Rogan’s Heroes 


The World Wide Web is chock-full of "hate sites," 2,100 of them according to the Museum of Tolerance. Although the definition of a hate site is somewhat vague, FreeRepublic.com has surely played in the waters of bilious bigotry on more than one occasion. Billing itself as a haven for conservative thought, the Fresno-based site has come under fire because of its refusal to clear its message boards of death threats against Bill and Hillary Clinton, as well as newsman Dan Rather, e.g., "Somehow genital herpes just isn’t enough for this duo [the Clintons]. [A] .357 seems more on the mark (it may take a village to whack you, you sullen bitch)" ("Gonzo," June 10).

One would think that most politicians would distance themselves from such tripe. Not our man Representative James Rogan (R-Pasadena), who has been a favorite of the "FReepers" (Free Republic boosters) since his star turn as House manager and prosecutor during the Clinton impeachment hearings. In May, Rogan hosted an "electronic town hall" on the group’s Web site, where he was showered with cyber accolades, which he returned with like passion. Rogan called FReeper founder Jim Robinson, a self-proclaimed "private citizen" living in Fresno, a "hero" and "patriot" and closed his Q&A with a rousing "God bless you all, FReepers and Eagles Up."

OffBeat is not all that surprised; the GOP being what it is, most Republican politicians can dabble in the lunatic fringe without losing the party’s center, such as it is. But Free Republic has one bogeyman that should be of great interest to Rogan’s constituents: the Latino.

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A small sampling of the FReeper postings should suffice to demonstrate the virulent anti-Hispanic sentiment found on the board. "I say take away the citizenship of all Mexican Nationals, hell all non-white, non-Christian nationals," blusters "Putnam70." Or consider the June 12 comments by "Valusian"about the "Browning of America": "We’re overrun with Hispanic parasites — it’s a gutter culture." Another gem posits both Islamic and Hispanic citizens as the "scum of the earth . . . dragging all those Lebanese incense burners over here . . . Something needs to be done about all those Mexican and Central Americans before the shit hits the fan."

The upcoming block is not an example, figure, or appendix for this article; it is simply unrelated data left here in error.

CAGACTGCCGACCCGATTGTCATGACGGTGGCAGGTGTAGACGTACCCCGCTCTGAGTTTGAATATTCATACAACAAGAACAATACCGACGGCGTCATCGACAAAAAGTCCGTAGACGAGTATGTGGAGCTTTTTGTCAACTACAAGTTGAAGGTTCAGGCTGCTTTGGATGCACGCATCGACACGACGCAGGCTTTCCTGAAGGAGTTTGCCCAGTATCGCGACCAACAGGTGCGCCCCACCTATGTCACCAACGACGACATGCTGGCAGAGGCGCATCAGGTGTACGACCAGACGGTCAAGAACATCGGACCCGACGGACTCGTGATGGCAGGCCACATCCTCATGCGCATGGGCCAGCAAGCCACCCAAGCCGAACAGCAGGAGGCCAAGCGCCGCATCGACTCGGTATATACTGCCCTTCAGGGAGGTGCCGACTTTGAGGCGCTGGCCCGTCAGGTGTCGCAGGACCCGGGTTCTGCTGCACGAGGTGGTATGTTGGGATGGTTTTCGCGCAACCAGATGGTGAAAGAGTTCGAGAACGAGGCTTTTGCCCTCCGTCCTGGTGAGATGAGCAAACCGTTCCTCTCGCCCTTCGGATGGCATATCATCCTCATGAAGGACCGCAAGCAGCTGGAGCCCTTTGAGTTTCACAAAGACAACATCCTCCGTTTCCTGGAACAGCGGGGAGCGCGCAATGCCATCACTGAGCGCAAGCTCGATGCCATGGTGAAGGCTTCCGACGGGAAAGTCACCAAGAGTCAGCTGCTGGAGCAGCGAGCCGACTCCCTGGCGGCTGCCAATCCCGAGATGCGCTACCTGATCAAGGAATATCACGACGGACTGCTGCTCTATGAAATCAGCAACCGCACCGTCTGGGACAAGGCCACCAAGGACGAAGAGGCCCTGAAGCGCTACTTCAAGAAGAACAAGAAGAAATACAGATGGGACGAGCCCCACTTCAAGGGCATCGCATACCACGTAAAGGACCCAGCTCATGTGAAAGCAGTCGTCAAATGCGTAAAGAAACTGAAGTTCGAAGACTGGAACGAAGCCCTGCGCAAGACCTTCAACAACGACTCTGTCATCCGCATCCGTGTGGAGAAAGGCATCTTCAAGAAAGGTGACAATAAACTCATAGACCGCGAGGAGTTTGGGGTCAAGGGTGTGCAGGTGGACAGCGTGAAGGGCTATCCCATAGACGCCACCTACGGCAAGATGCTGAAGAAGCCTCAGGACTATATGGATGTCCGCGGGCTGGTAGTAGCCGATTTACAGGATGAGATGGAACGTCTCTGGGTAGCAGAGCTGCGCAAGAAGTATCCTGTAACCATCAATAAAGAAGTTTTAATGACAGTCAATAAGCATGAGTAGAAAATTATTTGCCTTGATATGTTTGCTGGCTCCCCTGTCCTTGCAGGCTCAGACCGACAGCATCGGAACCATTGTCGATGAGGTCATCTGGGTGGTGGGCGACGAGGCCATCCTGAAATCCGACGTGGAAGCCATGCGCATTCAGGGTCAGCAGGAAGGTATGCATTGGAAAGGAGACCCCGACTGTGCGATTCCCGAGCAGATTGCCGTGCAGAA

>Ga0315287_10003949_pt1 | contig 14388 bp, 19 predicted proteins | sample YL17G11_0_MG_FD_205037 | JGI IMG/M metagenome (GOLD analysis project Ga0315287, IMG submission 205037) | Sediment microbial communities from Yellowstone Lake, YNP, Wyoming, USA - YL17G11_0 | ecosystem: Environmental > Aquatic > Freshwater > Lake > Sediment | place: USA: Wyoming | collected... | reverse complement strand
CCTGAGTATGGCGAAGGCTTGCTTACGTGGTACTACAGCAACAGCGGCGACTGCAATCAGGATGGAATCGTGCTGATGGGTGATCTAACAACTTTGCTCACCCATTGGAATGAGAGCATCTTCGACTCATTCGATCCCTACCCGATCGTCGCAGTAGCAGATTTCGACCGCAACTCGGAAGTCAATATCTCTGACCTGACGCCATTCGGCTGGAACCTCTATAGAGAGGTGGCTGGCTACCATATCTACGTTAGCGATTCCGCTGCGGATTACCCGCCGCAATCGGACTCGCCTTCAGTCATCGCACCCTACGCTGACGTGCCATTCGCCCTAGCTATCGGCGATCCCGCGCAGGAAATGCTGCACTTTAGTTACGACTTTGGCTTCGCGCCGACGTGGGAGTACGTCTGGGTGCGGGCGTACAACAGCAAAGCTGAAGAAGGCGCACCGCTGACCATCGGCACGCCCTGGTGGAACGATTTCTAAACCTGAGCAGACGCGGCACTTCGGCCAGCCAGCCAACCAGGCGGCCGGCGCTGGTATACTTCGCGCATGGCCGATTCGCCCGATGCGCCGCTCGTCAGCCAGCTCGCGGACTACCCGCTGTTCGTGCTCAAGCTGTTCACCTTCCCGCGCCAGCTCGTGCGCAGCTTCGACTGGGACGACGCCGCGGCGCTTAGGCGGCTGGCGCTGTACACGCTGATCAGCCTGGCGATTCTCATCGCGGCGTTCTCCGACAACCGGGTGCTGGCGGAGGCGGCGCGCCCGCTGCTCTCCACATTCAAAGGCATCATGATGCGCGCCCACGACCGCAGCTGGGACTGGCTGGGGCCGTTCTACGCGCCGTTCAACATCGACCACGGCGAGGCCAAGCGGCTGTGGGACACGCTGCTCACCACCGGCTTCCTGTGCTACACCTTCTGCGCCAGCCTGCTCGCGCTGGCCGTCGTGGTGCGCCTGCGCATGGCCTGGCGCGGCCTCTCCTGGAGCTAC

When asked this week if Rogan was aware of the hateful spew aimed at an ethnic minority that composes over one-third of his Glendale-Pasadena-Burbank constituency, the congressman’s spokesman Jeff Solsby said, "Congressman Rogan’s comments to the Free Republic were limited to the subject matter covered in the town meeting of the 29th, and these are not related to what may have appeared elsewhere on the site." Did Rogan know about the anti-Hispanic sentiment on the site before making his laudatory postings?

"Rogan also disagrees with the opinions of the L.A. Weekly, and yet he still returns your calls," Solsby responded. "That should clearly state where his position is."

It sure does. It should be noted that the Free Republic Web site solicits campaign contributions for Rogan. And the congressman is slated to speak at Free Republic’s "Treason Is the Reason" rally July 24 in Washington, D.C.



L.A. Times staff writer Pamela Warrick is smitten senseless. "It is true what they say," she says in a recent article, after interviewing 21-year-old Brit-lit It Boy Richard Mason, whose debut novel, The Drowning People, has earned big bucks and a spot on the Times of London’s best-seller list. "You can hardly take your eyes off him. The wavy dark hair, slightly tousled and falling just so, across the high, smooth aristocratic forehead. The lush black eyelashes. The whiter-than-white teeth, perfectly aligned behind the slightly self-conscious smile. Even next to Hugh Grant — the movie star to whom he is endlessly compared — Richard Mason is, as the publicist for his book promised he would be, ‘utterly adorable.’"

Catching her breath, Warrick drifts into English 1-A, asking Mason,"over a Beverly Hills lunch," about comparisons that liken "his style to that of the 19th-century British heavyweight Henry James."

OffBeat would like to know more about this Henry James. Did Warrick’s "19th-century British heavyweight" also title his novels The Portrait of a Lady, Washington Square and The Bostonians? Did he write a fabled short story about the tyranny of adults, called The Turn of the Screw? Are his ashes buried in the family plot at Cambridge Cemetery, next to a brother named William James and a father named Henry? Is he, in fact, the New York–born, 19th-century American heavyweight covered by most high school and college American-lit courses? We may never be able to unravel this mystery, since Warrick, who, according to the L.A. Times, can be reached by e-mail at pamela.warrick@latimes.com, has not replied to our inquiry. Seems she must still be fawning, dreamily, over her Portrait of a Literary Dish.

—Greg Goldin

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